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Keeping Travel Toiletries Green

22 Apr

Traveling comes with its own set of eco-challenges. Hotel toiletries usually come in small disposable packaging and their ingredients may not be the greenest. There’s more waste from the packaging, unfinished products left behind, and your skin may be absorbing harmful ingredients.

What to do? Bring your own! I travel with the above set of toiletries. My own natural shampoo, conditioner, facial wash, body wash, and coconut oil for moisturizing. I got my travel containers from Muji.

Tip: having a pump dispenser makes using the liquid body wash so much easier! I bring 2 tubes of body wash, one for the sink and one for the shower.

Bathroom Tissue from Recycled Paper

23 Nov

I am baffled that in this day and age, when I shop for toilet paper, all the products in the grocery aisle still proudly scream 100% virgin pulp. So I was delighted to see this at an SM grocery store. Made from 100% recycled paper! We should have more of this. I’ll stock up next time.

Living Green in Manila

7 Jan

I’ve been musing, trying, tweaking my life here and there to be greener. I know many of us would like to do so as well so here is an attempt at a directory to help green your lifestyle. This is meant to be a living document. I’m starting primarily with products/services I have personally used. I’ll edit this page as I get new info, and as I get the time to actually edit this post, hehe.

My gold standard is: local, fair-trade, and organic. Sometimes I find products that work for me and my family that meet all three criteria, sometimes I don’t. You decide what works for you. Don’t sweat it if you can’t find your ideal. Choose the best option available. As more of us clamor for and support these products, I’m sure there will be more supply.

Stores that sell across categories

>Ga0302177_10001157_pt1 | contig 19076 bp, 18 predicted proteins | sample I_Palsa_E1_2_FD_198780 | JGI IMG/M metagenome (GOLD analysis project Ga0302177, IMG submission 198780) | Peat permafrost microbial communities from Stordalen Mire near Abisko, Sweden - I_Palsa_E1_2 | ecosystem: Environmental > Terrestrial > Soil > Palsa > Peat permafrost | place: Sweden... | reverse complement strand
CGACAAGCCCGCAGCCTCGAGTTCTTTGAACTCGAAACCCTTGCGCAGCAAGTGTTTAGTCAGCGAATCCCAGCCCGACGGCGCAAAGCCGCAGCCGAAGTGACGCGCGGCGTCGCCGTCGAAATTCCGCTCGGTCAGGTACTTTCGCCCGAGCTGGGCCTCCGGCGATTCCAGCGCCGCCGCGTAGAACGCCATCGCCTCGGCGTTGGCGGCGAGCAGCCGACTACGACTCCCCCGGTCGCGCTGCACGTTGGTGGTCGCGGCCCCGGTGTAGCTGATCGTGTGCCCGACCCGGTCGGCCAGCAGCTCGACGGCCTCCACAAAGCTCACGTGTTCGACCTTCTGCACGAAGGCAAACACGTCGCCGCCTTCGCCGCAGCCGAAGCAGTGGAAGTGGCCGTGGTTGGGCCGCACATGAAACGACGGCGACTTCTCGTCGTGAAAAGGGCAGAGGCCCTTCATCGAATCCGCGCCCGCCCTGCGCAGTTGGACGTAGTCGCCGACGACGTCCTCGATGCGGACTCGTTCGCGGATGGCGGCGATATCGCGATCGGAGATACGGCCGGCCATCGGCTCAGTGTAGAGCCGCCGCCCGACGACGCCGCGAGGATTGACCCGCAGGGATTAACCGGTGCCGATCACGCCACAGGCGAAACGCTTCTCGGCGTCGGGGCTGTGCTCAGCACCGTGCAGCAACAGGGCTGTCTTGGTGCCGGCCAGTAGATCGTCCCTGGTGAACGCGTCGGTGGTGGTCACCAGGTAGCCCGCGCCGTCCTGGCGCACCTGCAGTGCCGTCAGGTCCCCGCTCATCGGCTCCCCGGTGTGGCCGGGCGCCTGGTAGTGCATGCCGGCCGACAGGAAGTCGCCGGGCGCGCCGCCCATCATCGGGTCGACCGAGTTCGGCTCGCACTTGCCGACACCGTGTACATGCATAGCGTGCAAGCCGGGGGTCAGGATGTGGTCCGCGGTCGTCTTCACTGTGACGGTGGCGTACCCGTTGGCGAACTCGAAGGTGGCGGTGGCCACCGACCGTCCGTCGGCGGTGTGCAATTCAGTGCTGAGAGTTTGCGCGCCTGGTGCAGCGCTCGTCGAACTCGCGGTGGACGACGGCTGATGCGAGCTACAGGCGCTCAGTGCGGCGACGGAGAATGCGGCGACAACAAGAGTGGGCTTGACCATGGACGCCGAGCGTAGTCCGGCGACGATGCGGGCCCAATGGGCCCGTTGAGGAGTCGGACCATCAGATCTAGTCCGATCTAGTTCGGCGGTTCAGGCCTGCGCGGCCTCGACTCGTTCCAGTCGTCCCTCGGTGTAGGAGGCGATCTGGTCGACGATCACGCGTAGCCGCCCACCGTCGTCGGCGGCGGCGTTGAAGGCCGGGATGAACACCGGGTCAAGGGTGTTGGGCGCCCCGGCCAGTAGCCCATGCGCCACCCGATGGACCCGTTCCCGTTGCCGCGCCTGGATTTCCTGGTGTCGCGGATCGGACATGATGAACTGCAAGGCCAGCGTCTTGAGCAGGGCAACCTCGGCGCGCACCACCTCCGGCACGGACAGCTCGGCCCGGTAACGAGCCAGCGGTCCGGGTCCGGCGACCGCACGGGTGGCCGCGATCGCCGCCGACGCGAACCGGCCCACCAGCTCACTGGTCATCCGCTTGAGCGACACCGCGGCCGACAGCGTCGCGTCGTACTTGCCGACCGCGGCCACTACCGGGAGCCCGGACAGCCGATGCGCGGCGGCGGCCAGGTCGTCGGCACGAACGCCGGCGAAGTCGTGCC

• ECHOstore – carries local food products, toiletries, and other products like bags.
  • Healthy Options – carries toiletries, cosmetics, vitamins, supplements, food products. Most items are imported.
  • Human Nature – local brand carrying their own products as well as other consigned local brands.  Available through their stores, groceries like Rustan’s and SM, direct sellers, online stores, and delivery service from their branches. I get most of our toiletries and household products from Human Nature by delivery.
    • Toiletries – they have most things you need from head to toe – shampoo (I like their clarifying shampoo best), conditioner, soap, toothpaste, lotion, etc.
    • Cosmetics – good range of cosmetics. I like their powder foundation, blush, and tinted lip balm.
    • Household products – they have dishwashing soap, laundry detergent, etc.
    • Pet care products – yes, they have pet care products!
    • Food products – not really a grocery but they carry things like Theo & Philo chocolate, Bayani Brew, golden salted eggs, peanut butter, coffee
    • Tip: if you’ll be a repeat customer, sign-up for membership/dealership! Discounts start at 15% and goes up with your monthly purchases.
    • Recycling – you can bring your empty Human Nature bottles back to their stores fore recycling!


  • All Seasons Nature Farms – for chickens, eggs, vegetables
  • Emporium Antipolo – fruits, vegetables, honey, some food products like salad dressings; contact them for delivery options
  • Robinsons groceries – I just noticed recently that they have organic eggs! (may not be available in all branches)

Cosmetics and Toiletries

  • Body Shop – not local and some question how green they really are, but they are available in the major department stores.
  • Burt’s Bees – not local. There are Burt’s Bees stores, plus the products are available in stores like Beauty Bar.

Household Products

  • Messy Bessy – household products. Available at Rustan’s and SM.


  • Solaric – for solar panel installations. They install solar panels as well as train others on how to do it to spread the use of solar. Meralco’s Peak/Off-Peak scheme can add more bang-for-the buck paired with solar.